Sermons That Work

At Various Points In Our Lives…, Proper 16 (A) – 2008

August 24, 2008

At various points in our lives we need to “step up to the plate.” As scary as some of these times have been, they usually have been moments that have initiated some transitions in our lives and offered us the opportunity to drawn upon the memories of our early years.

The lessons for today lead us to renewed discoveries: the importance of stepping up to the plate; the persistence of God in furthering God’s intentions and mission; and the incredible opportunity that even you and I might have to touch, carry, and share that which is very sacred.

In ancient Egypt, the Hebrew population was flourishing even as they were struggling under oppression. The Pharaoh wanted their numbers to decrease, so he tried to kill off young Hebrew males by drowning them in the Nile River. Moses was set in a basket (the same name used for Noah’s ark) by his mother and cared for in the early journey by his older sister. Eventually he was discovered by the daughter of the Pharaoh, and we know the rest of the story.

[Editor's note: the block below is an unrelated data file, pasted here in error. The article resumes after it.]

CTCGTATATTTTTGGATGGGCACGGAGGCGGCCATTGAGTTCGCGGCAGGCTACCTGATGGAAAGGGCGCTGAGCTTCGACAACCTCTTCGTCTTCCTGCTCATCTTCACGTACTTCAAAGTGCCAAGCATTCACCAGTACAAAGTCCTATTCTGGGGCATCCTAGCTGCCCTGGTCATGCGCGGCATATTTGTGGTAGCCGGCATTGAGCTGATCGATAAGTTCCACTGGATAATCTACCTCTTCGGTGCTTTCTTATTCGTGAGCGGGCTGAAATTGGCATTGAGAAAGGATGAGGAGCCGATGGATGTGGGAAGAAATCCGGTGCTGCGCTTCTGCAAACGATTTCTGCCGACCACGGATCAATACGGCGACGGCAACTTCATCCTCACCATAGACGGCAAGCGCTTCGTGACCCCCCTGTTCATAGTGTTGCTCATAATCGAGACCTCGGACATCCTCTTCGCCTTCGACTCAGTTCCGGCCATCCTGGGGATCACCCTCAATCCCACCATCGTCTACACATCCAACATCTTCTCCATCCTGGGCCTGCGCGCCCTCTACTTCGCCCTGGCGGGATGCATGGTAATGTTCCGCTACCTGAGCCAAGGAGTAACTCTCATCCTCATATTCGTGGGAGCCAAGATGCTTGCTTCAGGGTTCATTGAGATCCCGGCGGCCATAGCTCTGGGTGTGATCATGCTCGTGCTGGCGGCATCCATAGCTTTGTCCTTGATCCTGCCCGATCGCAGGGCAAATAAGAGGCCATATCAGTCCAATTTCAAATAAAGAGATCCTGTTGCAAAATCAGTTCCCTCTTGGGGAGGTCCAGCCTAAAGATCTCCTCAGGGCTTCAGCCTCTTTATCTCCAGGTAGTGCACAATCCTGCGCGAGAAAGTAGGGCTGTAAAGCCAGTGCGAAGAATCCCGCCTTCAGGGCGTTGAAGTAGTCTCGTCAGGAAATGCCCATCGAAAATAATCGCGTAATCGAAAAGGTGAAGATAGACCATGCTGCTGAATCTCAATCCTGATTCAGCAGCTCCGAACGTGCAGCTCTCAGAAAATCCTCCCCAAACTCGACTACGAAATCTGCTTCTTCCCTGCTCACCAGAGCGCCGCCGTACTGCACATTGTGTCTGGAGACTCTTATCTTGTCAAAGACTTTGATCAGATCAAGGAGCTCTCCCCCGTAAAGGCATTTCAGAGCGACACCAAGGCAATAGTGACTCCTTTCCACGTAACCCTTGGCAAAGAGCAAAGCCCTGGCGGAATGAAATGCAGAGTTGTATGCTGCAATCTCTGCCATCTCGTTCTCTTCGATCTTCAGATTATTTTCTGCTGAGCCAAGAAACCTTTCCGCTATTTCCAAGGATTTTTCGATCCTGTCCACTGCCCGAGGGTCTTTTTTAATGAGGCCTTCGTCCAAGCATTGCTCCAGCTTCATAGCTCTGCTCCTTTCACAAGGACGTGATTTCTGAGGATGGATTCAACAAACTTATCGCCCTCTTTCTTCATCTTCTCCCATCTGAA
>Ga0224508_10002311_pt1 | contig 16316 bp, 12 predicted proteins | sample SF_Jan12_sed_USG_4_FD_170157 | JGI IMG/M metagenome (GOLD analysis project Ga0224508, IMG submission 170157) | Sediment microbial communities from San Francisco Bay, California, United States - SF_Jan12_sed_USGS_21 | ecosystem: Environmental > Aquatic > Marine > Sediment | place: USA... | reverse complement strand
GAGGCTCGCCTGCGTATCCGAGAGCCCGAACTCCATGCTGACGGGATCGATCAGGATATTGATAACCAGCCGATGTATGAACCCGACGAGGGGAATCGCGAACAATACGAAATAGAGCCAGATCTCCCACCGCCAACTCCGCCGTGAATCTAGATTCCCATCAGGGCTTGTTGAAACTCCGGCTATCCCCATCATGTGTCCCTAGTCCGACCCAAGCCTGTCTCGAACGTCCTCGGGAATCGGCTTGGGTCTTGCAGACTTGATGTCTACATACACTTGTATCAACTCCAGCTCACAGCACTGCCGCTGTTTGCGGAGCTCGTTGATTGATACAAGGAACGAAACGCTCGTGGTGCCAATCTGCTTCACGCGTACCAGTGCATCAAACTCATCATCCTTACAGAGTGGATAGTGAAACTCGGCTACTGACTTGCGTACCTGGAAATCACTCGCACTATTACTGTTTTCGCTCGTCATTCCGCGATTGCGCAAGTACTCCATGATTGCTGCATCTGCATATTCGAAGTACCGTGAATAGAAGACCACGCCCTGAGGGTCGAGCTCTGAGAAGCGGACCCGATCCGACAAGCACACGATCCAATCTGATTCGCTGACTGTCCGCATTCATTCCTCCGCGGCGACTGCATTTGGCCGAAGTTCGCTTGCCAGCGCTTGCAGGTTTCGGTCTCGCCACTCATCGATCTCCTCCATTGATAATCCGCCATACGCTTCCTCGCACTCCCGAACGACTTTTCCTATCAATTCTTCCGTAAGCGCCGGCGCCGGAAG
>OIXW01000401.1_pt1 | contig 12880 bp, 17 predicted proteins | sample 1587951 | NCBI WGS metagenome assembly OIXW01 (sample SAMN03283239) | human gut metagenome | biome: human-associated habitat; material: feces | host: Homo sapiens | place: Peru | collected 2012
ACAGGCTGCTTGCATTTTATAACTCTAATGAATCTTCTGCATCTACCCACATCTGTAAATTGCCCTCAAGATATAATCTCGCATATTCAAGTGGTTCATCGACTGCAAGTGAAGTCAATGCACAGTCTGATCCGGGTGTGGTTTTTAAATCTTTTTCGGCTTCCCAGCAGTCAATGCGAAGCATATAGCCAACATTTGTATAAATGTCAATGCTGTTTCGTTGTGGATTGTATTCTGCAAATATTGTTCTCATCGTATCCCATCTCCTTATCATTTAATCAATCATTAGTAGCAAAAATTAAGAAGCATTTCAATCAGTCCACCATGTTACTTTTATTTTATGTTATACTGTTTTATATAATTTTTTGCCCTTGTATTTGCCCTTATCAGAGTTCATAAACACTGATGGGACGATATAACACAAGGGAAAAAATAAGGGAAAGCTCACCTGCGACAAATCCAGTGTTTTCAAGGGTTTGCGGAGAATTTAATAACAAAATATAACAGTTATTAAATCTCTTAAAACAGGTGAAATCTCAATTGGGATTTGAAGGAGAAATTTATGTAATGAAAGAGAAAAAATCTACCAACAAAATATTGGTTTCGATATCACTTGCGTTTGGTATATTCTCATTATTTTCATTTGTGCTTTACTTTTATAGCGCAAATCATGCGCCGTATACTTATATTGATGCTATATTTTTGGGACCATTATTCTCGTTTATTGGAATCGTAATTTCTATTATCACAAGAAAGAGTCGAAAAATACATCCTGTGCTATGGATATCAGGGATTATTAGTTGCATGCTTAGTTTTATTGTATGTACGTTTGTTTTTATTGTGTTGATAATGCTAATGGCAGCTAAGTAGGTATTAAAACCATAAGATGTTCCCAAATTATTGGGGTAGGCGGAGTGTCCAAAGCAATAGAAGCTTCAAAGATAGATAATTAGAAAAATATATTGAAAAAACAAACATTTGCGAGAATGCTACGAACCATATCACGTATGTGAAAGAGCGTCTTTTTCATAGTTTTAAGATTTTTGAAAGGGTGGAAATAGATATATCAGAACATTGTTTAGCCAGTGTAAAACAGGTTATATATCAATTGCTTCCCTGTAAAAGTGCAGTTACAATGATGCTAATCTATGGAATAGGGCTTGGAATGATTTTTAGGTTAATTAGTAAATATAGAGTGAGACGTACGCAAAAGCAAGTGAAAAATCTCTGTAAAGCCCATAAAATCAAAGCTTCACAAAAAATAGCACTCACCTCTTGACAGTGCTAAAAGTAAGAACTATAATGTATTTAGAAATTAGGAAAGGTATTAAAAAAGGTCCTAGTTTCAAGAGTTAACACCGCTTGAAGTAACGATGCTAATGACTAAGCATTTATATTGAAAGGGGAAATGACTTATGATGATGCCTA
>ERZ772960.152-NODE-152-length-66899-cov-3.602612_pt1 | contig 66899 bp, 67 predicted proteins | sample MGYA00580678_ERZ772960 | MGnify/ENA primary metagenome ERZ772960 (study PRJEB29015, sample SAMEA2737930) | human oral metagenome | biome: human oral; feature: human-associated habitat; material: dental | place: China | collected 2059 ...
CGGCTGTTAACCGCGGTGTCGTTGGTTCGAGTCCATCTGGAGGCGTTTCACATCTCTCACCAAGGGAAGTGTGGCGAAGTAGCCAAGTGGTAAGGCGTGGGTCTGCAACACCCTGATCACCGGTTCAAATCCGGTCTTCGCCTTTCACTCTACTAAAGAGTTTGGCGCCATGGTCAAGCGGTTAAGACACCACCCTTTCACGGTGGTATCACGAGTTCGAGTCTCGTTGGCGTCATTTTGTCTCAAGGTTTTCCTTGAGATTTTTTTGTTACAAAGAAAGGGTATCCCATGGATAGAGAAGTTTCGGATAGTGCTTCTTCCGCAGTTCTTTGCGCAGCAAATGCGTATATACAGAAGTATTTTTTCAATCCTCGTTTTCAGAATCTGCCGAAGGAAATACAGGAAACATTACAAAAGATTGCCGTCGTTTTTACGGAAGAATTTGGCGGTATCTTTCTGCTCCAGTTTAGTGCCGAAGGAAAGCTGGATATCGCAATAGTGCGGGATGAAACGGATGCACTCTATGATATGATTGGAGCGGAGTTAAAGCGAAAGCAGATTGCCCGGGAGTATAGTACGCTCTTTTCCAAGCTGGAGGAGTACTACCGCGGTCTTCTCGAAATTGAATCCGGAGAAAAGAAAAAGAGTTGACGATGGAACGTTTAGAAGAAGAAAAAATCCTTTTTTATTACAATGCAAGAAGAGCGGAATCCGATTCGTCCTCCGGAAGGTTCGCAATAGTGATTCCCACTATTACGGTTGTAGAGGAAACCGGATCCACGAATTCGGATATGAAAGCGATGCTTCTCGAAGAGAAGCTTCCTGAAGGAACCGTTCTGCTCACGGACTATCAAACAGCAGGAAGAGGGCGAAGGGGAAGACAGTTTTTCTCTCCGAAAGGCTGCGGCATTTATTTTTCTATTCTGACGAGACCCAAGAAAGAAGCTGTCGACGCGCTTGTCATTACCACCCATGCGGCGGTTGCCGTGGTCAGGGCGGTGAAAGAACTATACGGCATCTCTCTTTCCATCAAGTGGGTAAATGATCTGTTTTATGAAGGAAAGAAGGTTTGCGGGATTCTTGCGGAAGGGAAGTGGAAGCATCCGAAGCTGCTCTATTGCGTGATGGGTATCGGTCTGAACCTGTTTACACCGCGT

Out of the most unlikely beginnings, a small vessel of God’s grace was saved to do God’s bidding. The women of the story – the mother and sister of Moses, the daughter of Pharaoh, and the midwives who earlier refused to participate in Pharaoh’s terrible scheme – all become for us beacons. They are carriers of the sacred, and people who stepped up to the plate to make possible an emergence of a scared story that was to define Old Testament history and the foundations of our Hebrew scriptures. It was part of larger pivotal event in the life of the Hebrew people and in our religious heritage.

In Matthew, we hear again Peter’s confession, which became for him and for the disciples an invitation to carry an awesome responsibility of furthering God’s mission of reconciliation. Peter’s confession is preceded by a question: “Who do people say that the Son of Man is?”

Answers come readily. “Some say John the Baptist, others say Elijah, Jeremiah, or one of the prophets.” It is easy to say what we have heard others say.